lobby for investment in the severely gifted in general; and also to be able to render serious bureaucracy-navigating assistance to the parents of any particular severely gifted child who needs such assistance.

        • There are resources, just not enough. ERIC clearinghouse has some good articles.

          I used to frequent this site hoagie’s gifted just to assure myself that I wasn’t crazy and I wasn’t trying to be a helicopter parent.

          I have a close friend with a special needs children with disabilities (cerebral palsy) and she has the same problems getting an appropriate education for her kids.

          Public education is “one size fits most”. The kids getting straight A’s and loving school tend to be slightly gifted so that nothing is too hard but it also isn’t too easy.

  4. The good news is that your daughter will be so much happier in college.

    • If she doesn’t burn out first. Or flunk out freshman year, from never having learned real studying.

      • if you are that gifted you should be able to graduate having never opened a book or even attended class very much. I once knew some one who got a B in a math class she almost never attended except for on test days. She got all A’s on English and History tests never having cracked a book because she could figure out the answers based on how the questions were asked. Essay questions were her favorites.
        If grammar is a drag open a novel inside your english book and read for 40 minutes, skim the days English class reading for 15 minutes at home and you are good to go. What do you need good study habits for when you are that gifted?

        RD, it is not that teachers are not trained to recognize gifted kids, you don’t have to be trained for that. That’s like saying scientists must be trained to recognize beakers. Teachers have half a classroom of kids who need their own curriculum. The rest, the kids in the middle are doing fine, but about fifteen kids need lots of individualized time and attention. It just is not possible. That is what parents are for. Seems to me that you are doing the best you can and have found some great programs for the kiddo. It would be great if you found a full time program for her that you could afford.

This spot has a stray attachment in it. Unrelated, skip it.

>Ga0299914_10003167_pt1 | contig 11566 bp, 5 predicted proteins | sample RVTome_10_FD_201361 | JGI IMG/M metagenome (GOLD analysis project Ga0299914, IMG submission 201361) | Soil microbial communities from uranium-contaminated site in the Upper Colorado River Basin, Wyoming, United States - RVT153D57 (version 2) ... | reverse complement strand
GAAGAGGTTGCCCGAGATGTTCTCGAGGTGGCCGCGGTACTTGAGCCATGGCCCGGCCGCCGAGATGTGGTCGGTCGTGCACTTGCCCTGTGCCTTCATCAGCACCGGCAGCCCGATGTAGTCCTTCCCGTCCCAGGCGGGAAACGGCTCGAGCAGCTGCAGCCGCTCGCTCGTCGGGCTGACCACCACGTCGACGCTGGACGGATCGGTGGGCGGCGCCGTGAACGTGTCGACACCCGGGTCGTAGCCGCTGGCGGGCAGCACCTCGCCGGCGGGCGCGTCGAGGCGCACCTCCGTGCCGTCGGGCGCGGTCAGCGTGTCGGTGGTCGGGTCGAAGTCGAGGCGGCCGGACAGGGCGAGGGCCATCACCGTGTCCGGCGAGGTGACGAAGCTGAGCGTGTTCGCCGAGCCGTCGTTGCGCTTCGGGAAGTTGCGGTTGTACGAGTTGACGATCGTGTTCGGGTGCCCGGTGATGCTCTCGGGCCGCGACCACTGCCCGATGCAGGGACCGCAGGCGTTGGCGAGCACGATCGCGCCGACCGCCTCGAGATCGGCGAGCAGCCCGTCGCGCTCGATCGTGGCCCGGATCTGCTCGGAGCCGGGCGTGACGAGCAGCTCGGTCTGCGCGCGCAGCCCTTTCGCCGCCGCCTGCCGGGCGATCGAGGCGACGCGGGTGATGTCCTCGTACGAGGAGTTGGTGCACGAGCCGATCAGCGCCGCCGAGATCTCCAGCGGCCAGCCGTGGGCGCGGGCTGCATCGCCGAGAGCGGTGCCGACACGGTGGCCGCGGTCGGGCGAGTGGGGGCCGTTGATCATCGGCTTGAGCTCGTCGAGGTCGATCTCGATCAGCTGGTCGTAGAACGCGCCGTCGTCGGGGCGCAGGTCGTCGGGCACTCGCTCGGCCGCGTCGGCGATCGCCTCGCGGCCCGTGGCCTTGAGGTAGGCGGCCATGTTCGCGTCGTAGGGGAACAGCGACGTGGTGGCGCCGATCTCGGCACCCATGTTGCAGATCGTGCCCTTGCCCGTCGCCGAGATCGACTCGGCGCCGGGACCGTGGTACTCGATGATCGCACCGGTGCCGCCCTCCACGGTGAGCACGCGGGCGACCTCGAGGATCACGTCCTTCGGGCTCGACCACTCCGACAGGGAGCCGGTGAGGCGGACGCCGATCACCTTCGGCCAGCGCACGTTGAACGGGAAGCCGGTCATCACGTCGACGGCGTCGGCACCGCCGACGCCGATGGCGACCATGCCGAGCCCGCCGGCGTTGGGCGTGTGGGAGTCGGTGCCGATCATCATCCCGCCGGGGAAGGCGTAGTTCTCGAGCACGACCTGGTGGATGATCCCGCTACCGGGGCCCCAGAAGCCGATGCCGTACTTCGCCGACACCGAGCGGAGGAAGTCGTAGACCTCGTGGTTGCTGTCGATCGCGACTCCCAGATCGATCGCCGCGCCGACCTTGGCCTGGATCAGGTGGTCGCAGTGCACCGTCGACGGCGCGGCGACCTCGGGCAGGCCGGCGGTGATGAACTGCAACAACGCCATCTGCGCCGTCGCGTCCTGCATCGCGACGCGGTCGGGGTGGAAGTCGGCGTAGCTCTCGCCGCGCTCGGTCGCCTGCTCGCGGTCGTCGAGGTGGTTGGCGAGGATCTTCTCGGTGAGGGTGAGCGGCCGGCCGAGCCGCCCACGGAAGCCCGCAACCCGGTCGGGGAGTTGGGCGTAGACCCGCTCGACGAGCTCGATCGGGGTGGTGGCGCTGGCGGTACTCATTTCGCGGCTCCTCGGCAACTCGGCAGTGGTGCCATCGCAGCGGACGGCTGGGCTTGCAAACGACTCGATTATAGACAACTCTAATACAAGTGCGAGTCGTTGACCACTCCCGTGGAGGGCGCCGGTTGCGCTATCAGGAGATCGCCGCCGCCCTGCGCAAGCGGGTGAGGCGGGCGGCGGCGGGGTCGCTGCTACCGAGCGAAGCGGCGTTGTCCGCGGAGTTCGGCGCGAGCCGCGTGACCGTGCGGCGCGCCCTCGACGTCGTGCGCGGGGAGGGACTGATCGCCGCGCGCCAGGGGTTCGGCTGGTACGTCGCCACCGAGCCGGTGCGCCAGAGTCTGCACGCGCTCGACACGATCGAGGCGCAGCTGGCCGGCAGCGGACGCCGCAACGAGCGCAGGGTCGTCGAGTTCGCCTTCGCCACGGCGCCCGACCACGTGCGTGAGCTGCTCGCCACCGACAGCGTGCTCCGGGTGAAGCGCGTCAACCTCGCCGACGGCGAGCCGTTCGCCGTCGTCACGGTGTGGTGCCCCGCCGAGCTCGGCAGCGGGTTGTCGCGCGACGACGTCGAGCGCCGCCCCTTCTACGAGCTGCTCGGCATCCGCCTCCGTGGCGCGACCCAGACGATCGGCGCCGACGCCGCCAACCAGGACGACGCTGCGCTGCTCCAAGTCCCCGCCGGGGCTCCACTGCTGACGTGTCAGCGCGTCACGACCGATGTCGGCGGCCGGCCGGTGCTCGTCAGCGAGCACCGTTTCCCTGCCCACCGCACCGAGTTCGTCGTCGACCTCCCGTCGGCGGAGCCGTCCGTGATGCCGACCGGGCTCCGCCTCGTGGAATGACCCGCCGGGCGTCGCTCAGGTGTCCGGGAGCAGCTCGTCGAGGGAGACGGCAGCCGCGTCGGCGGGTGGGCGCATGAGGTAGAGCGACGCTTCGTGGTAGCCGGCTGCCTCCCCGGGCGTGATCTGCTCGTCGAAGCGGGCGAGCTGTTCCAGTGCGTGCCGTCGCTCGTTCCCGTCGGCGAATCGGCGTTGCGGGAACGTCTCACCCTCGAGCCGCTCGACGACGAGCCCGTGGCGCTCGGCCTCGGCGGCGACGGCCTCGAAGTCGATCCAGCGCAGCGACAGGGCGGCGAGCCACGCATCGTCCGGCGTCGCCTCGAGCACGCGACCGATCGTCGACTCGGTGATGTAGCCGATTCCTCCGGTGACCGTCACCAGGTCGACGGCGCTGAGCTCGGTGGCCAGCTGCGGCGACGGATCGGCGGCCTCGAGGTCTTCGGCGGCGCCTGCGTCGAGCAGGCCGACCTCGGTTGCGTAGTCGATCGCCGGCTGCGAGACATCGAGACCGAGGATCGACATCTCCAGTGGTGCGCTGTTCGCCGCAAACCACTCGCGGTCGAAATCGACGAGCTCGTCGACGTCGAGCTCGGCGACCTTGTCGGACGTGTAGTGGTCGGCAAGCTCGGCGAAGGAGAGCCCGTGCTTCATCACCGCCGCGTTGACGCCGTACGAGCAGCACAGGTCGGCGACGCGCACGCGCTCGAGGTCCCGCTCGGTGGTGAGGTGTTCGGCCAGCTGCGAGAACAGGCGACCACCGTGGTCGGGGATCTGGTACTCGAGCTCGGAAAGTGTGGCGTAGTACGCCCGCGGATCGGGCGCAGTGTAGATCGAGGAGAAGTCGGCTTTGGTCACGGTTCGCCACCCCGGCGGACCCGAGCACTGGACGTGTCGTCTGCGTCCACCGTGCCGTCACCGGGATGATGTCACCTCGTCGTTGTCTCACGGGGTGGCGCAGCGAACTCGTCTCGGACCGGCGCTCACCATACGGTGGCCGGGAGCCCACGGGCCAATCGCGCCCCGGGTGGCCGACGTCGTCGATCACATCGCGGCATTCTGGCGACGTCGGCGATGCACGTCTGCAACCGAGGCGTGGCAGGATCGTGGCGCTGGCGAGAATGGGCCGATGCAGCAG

As far as challenging the teachers… it is unacceptable behavior. In my freshman year in HS I was in an honors English class. It was before gifted programs, at least in the suburbs where I grew up. We had some poor little woman not out of her twenties who probably thought she had died and gone to heaven with her class room full of super bright to gifted students. Boy did we disabuse her of that notion real quick. She had a whole room of kids challenging her. We were all “bored”. No matter what she gave us to read, we hated it. It was boring, stupid, etc etc… I don’t know why they didn’t have us all out on the grounds doing manual labor until we cried uncle. We were awful. The funny thing is that outside of that classroom, we were probably the nicest kids in that school. Inside, we were a gang. It was not her fault, it was ours.
        Kids should not be allowed to challenge teachers in the class room or complain about boredom during class. It’s disruptive and there is not enough instructional time in the classroom as it is now.
        But, anyway, you have to stop blaming the teachers. As long as you do you will remain under the mistaken impression that it can somehow be different or should be different in public school. That will keep you from making some other arrangement for your daughter,

  5. As a former bored, not gifted, but above-average, student and a bored public school teacher who left after 2 years, I think about “the kid” often and hope she can endure as I did. Do you expect high school to be an improvement, or more of the same?

    I have a couple of highly intelligent relatives who either burned out after high school graduation, or after 2 years of college. My guess is that you’ve already looked into private, or boarding, schools and found the tuition fees to be exorbitant.

    As a nation, we should nurture this type of student.

    • Even if you’re not interested (laughs), I researched 3 top NJ boarding schools at:
      http://www.boardingschoolreview.com

      I didn’t realize how exorbitant boarding fees were:
      The Lawrenceville School — $48,800
      The Hun School — $44,420